Showdown at the IWC - Sea Shepherd Prepares to Battle Japan

The International Whaling Commission has been meeting all this month in Ulsan, South Korea. The official delegate meeting begins next week, and it promises to be a showdown between the whale-killing nations led by Japan and the whale-defending nations.

The whale killers are Japan, Norway, Iceland, and a bunch of small, puppet nations in the Caribbean and the South Pacific whose votes have been purchased by Japan. Japan has even enlisted landlocked Mongolia to join the IWC to vote for killing whales.

The strongest voices in defense of the whale are Australia and New Zealand. But other nations are also speaking up in defiance of the incredible arrogance of Japan.

This year, Japan has given the finger to international public opinion confident that they have finally bought enough votes to overturn the 1986 moratorium on commercial whaling.

Last month, Yoshimasa Hayashi, a member of Japan's House of Councillors, warned that it would break the 20-year moratorium on commercial whaling if international regulators failed to establish a whaling management system by the end of June.

In addition , Hayashi said Japan will double its annual quota of research whaling
from the current more than 700, increasing both the number of species hunted and the hunting area. And for the first time in two decades, Japan will target the endangered humpback and fin species.

This announcement has been met with strong opposition from China, Germany, Britain, Australia, and New Zealand.

"Once a country starts commercial whaling with advanced hunting techniques, some species will probably become extinct in a short period of time," said Professor Zhu Qian, a whale expert with Shandong University in China. ""This endangered mammal is highly migratory. It belongs to the world, not any single country."

Meng Xianlin, a senior official with the Endangered Species Import and Export Management Office under the Chinese Ministry of Forestry, said, "China is a non-whaling country. We don't want to see countries violating the whaling commission's moratorium under the guise of 'scientific research'."

"I personally think the Chinese government will consider the academic voices this time and vote against the new proposal," said Meng Zhibin, a researcher from the Endangered Species Scientific Commission. "'Research whaling' is simply an excuse," he said. "How come such a large number of whales are needed for research?"

If they vote against the proposal, this will mark a shift for China, a country that has voted with Japan in past meetings.

British Fisheries minister, Ben Bradshaw, told the British media that Britain was totally opposed to Japan's whaling policy. "If Japan goes ahead with this, it will be sticking two fingers up at world opinion on the eve of the annual international whaling conference. "There is no excuse for scientific whaling, you can carry out the scientific research you need to on whales that are alive and the UK government position is that the only whaling that should be tolerated is limited whaling carried out by small indigenous populations," he said. "We just see it as a cover for economic whaling. It is very worrying."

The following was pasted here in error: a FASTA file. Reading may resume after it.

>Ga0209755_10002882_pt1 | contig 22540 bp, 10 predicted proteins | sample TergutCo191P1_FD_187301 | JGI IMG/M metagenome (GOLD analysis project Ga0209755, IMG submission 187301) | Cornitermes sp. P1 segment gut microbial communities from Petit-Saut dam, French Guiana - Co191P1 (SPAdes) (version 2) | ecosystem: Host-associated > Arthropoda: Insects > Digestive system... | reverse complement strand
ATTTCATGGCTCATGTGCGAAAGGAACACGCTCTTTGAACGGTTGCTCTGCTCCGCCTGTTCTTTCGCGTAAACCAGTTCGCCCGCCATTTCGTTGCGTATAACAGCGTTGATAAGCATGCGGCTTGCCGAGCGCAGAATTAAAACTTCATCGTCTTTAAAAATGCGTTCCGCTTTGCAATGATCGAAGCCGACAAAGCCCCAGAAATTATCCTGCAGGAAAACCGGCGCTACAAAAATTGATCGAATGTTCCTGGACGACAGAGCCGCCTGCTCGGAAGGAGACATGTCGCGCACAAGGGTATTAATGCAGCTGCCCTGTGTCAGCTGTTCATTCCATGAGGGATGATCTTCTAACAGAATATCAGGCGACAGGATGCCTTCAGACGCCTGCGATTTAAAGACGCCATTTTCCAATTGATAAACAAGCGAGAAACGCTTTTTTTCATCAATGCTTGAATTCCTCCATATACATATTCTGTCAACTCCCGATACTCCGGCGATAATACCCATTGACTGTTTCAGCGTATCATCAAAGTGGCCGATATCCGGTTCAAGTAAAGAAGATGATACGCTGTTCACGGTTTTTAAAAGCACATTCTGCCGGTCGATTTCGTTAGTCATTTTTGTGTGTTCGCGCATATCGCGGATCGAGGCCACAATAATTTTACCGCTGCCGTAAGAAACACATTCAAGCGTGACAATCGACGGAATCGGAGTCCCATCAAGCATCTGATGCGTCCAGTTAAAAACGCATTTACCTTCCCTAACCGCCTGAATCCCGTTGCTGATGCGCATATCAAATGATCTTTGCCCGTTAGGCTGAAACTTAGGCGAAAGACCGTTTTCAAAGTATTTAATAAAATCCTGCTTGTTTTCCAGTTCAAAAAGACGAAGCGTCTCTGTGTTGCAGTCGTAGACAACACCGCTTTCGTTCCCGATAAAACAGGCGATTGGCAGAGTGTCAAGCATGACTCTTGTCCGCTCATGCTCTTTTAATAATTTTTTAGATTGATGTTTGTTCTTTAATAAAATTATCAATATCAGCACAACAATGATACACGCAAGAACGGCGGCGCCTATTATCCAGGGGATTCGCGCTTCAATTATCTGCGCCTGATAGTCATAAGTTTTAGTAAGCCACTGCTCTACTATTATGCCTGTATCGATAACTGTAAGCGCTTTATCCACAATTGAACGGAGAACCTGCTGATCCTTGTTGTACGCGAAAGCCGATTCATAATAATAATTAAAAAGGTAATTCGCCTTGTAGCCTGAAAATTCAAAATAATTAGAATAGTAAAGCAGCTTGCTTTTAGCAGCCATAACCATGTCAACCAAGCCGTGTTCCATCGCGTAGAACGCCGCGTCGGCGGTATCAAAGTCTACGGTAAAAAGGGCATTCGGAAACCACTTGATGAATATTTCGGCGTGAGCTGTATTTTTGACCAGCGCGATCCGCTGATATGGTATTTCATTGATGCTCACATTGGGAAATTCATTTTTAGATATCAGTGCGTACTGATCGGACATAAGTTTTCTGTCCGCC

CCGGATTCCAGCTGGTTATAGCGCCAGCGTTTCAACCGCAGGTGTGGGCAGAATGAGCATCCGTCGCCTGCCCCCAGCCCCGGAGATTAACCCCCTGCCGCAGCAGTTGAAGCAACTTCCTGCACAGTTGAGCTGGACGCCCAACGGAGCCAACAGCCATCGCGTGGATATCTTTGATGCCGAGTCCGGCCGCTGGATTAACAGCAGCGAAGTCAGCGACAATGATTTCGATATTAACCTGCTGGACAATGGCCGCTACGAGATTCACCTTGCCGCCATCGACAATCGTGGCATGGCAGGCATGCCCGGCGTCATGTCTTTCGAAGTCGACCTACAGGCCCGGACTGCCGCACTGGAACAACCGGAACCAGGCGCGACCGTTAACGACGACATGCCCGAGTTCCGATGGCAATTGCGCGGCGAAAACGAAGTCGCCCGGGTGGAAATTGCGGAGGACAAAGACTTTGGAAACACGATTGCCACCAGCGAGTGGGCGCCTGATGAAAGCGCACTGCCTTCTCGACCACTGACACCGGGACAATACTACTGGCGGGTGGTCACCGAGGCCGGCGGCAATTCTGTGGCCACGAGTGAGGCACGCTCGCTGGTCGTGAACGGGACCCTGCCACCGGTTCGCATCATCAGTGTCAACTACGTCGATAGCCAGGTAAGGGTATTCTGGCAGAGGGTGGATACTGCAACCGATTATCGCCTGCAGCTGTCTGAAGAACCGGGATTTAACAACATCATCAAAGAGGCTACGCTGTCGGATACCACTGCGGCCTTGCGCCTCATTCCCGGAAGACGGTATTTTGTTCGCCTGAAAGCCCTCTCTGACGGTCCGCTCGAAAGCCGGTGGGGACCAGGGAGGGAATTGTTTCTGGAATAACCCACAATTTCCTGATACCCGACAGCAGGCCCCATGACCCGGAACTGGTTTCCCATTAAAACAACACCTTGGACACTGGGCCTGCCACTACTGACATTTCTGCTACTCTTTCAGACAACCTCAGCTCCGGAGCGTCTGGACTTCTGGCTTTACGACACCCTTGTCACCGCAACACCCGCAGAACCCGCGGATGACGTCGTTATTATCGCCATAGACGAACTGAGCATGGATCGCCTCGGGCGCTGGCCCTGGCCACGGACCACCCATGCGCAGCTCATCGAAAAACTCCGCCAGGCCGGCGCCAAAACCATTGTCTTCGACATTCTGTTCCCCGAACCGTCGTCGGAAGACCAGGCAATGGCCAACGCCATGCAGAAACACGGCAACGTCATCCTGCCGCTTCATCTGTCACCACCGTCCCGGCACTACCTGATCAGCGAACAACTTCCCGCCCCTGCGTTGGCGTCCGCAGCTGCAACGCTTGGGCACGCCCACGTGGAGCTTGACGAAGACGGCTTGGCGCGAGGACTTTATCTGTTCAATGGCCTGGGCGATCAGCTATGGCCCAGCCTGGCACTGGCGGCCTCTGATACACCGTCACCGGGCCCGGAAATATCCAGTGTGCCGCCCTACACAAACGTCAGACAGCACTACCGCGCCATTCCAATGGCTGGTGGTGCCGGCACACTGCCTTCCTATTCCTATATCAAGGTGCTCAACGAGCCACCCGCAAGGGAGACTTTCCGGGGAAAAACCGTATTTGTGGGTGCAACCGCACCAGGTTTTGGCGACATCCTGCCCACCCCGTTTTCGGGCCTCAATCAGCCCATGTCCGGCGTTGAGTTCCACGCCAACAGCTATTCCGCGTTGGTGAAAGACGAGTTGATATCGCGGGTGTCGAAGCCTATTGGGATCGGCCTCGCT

The Japanese have been aggressively recruiting new members to the whaling commission using financial incentives which means the pro-whale nations may have lost the overall majority on the commission.

Speaking for the South African government Horst Kleinschmidt said, "The South African position is completely opposed to Japan's position and we will make that very clear."

Although the United States is officially opposed to whaling, there is a degree of mistrust with the USA from many IWC members. One source said that the United States did not want to cause any trade friction with Japan.

What all this means is that the future of the moratorium is uncertain. It could be overturned next week or it could be continued. The problem is, that if the moratorium is upheld, Japan intends to kill whales anywhere and anytime it wishes. And Japan will get away with it because IWC regulations have no enforcement agency to back up the rules and other nations are reluctant to impose economic sanctions on such a powerful nation.

So moratorium or no moratorium, the Japanese have already targeted 1400 minke whales, 80 humpbacks and 80 fin whales in the Antarctic Whale Sanctuary in December 2005 and January 2006.

However, there is one unofficial enforcement agency for IWC regulations and that is Sea Shepherd Conservation Society.

Stopping the Japanese whaling fleet is the priority campaign for the Sea Shepherd for this year. We are preparing our flagship the Farley Mowat and we will be crossing the Pacific to Australia for final preparations to head down to the Antarctic Whale Sanctuary.

Sea Shepherd is not in Korea attending the IWC meetings because Sea Shepherd is the only non-governmental organization that is banned from attending the IWC meetings. The reason for this, is that Sea Shepherd is the only organization that has enforced the regulations of the IWC, and consequently, was banned for sinking two illegal Icelandic whaling ships in 1986.

To enable the Farley Mowat to reach the Japanese fleet, Sea Shepherd is seeking funding for fuel, supplies, preparations, equipment, and for acquiring a helicopter to enable us to locate the Japanese fleet.

Captain Paul Watson said, "If we get the financial support to acquire an aircraft and to fuel our ship we will find them and we will stop them from killing whales."